JEFFERSON CITY, Mo. — Could Missouri’s state workers, the lowest paid in the nation, finally see some sort of raise?
The short and uncomplicated answer here is yes, they technically could.
That’s because one of the recommendations in Gov. Eric Greitens’ budget calls for a one-time bonus of $650 for each state worker making $50,000 or less.
In addition to the pay plan, the Governor’s recommendations also call for $61.2 million in new funding to the state’s share of employee health care benefits, as well as $14.4 million more to fully fund the contribution rate for the state’s primary employee pension system.
In a Wednesday hearing of the House Budget Committee, Office of Administration Commissioner Sarah Steelman said that the proposed pay plan was estimated to affect more than 45,000 state workers or roughly 82 percent of the workforce.
The plan would cost an estimated $29.4 million, but would only go into effect “if the Missouri legislature enacts critical reforms to the state civil service system — to ensure that we can move employees to where they help the most, reward the best for superior performance, and take rapid action against those who fail our citizens and their colleagues.”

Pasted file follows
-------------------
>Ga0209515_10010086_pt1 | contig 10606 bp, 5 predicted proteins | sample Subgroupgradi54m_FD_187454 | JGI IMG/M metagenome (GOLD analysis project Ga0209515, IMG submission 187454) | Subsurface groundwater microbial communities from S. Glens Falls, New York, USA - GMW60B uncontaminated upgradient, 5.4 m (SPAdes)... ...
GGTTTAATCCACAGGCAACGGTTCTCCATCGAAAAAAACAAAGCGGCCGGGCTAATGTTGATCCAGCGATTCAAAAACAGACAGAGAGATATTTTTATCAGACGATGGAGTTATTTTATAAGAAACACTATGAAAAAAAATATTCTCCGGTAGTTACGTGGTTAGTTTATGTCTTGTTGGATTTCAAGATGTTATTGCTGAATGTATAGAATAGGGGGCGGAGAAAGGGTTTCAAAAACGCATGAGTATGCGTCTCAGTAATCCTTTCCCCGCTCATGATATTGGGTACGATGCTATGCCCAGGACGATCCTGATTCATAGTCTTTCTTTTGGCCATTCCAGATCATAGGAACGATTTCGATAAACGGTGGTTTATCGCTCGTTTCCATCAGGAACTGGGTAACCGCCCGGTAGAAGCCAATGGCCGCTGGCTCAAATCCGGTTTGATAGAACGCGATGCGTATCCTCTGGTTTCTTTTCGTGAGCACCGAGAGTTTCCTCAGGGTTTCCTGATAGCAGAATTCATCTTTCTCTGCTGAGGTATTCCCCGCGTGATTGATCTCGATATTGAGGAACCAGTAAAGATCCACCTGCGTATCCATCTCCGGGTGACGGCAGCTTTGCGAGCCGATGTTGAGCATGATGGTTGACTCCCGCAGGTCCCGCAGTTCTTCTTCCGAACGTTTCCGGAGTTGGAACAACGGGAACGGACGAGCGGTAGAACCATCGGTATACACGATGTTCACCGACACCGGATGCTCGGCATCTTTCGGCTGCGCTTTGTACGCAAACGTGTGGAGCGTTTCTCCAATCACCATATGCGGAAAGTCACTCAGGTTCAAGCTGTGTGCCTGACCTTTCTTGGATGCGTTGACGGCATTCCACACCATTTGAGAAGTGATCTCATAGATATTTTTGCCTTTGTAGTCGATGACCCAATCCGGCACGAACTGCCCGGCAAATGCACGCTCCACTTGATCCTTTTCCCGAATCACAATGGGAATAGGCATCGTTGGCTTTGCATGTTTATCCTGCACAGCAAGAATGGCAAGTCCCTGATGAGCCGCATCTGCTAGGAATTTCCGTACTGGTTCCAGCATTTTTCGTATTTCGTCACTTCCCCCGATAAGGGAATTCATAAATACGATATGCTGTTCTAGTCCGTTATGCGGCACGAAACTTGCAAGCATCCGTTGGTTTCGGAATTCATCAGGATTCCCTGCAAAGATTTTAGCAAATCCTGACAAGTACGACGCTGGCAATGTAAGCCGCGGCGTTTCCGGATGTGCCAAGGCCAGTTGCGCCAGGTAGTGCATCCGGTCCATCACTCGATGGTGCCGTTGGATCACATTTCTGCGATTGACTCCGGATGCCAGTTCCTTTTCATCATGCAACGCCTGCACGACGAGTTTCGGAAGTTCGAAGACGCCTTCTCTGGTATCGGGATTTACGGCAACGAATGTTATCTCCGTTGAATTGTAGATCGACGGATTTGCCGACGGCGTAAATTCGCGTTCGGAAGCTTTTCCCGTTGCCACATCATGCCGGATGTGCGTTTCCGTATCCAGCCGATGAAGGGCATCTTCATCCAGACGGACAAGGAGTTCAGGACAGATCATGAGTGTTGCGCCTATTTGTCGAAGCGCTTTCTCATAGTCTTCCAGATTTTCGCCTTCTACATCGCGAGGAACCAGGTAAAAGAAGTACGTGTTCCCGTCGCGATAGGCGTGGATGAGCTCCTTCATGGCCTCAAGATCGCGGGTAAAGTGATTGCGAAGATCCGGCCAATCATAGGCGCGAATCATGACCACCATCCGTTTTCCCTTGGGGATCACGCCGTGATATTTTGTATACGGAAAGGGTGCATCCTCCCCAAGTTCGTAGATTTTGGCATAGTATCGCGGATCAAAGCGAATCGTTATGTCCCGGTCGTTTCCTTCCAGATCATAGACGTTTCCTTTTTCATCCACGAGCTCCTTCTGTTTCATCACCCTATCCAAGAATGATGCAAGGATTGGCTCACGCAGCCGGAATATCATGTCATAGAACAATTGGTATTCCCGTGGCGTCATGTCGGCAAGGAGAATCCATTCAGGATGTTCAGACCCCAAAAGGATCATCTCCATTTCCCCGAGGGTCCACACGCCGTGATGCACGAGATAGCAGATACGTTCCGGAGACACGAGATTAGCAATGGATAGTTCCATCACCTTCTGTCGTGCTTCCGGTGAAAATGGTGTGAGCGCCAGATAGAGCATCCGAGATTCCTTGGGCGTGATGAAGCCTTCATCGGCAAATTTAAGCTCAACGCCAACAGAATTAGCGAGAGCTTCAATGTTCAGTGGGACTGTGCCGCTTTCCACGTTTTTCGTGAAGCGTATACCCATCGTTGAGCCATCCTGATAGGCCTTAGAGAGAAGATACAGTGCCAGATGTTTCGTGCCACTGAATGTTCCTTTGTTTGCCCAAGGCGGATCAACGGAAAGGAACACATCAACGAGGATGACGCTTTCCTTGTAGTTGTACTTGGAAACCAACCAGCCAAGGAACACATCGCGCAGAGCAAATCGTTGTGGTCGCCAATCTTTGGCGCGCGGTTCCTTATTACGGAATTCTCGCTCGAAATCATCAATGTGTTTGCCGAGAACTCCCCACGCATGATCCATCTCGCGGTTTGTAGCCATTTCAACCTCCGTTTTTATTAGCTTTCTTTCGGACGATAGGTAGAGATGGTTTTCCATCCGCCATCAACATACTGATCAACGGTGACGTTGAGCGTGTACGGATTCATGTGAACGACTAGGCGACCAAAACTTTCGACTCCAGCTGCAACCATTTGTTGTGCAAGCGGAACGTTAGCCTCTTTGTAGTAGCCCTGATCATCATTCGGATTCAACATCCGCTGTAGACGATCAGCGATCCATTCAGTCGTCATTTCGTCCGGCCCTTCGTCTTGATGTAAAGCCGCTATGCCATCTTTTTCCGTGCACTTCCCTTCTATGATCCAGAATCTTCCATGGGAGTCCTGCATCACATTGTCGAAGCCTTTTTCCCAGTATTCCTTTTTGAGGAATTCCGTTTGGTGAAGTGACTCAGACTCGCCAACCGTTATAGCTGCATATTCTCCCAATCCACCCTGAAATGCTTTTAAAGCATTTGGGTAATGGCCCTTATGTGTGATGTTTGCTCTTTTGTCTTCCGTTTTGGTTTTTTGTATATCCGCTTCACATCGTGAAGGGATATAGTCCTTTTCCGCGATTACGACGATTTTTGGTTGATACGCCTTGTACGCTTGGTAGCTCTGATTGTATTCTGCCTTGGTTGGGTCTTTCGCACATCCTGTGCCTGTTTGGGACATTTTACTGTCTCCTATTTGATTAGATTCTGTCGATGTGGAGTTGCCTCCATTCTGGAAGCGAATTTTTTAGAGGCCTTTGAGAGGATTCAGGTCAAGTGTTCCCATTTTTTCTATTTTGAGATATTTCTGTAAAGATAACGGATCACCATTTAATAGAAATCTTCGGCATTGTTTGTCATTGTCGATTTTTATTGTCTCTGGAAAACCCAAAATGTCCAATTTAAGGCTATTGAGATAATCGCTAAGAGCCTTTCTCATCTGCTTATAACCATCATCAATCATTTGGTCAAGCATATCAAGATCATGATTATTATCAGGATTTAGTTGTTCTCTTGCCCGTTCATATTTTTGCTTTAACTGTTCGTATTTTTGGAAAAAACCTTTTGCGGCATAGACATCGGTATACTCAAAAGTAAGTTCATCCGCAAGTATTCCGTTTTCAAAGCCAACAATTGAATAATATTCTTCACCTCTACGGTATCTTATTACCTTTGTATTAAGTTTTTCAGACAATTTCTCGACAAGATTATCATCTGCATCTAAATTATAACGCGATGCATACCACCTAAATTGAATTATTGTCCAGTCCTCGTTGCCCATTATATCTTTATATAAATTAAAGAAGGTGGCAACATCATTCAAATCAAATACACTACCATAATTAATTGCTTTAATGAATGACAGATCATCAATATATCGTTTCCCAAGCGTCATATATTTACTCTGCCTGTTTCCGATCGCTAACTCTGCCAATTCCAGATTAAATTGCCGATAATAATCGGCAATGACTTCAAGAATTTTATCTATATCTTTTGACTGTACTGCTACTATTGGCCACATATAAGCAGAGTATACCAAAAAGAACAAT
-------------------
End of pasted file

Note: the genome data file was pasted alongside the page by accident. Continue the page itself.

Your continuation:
One such item that officials have suggested needs reform is the Missouri Merit System. Many of the state agencies and other divisions utilize the system, which according to the state is “designed to protect employees from arbitrary actions, personal favoritism, and political coercion.”
Civil service reform has been one of the topics that Greitens has long discussed, and in his first year as governor, he has led the way to change how the state does business. One such change is how employee performance is assessed. In the past, supervisors gave formal, annual evaluations, but now they have been instructed to have less formal conversations with their employees on a monthly basis.
In theory, by reforming civil service, the state could become a more flexible machine and better reward its employees for their work. But the same could be said about firing employees, too.
“OA is kind of the engine of government, and we need to tune things up to run better,” Steelman told the House Budget Committee. ‘We need to have some MERIT system reform and make it more flexible and hold employees more accountable, and pay them, reward them for what is being done.
Rep. Justin Alferman noted that such a proposed pay plan, contingent upon reform, might be easier said than done.
“That’s going to need a statutory change, and therein lies my problem,” he said. “I tend to think that some members of this committee and the Senate are going to have problems basing numbers off of a statutory change.”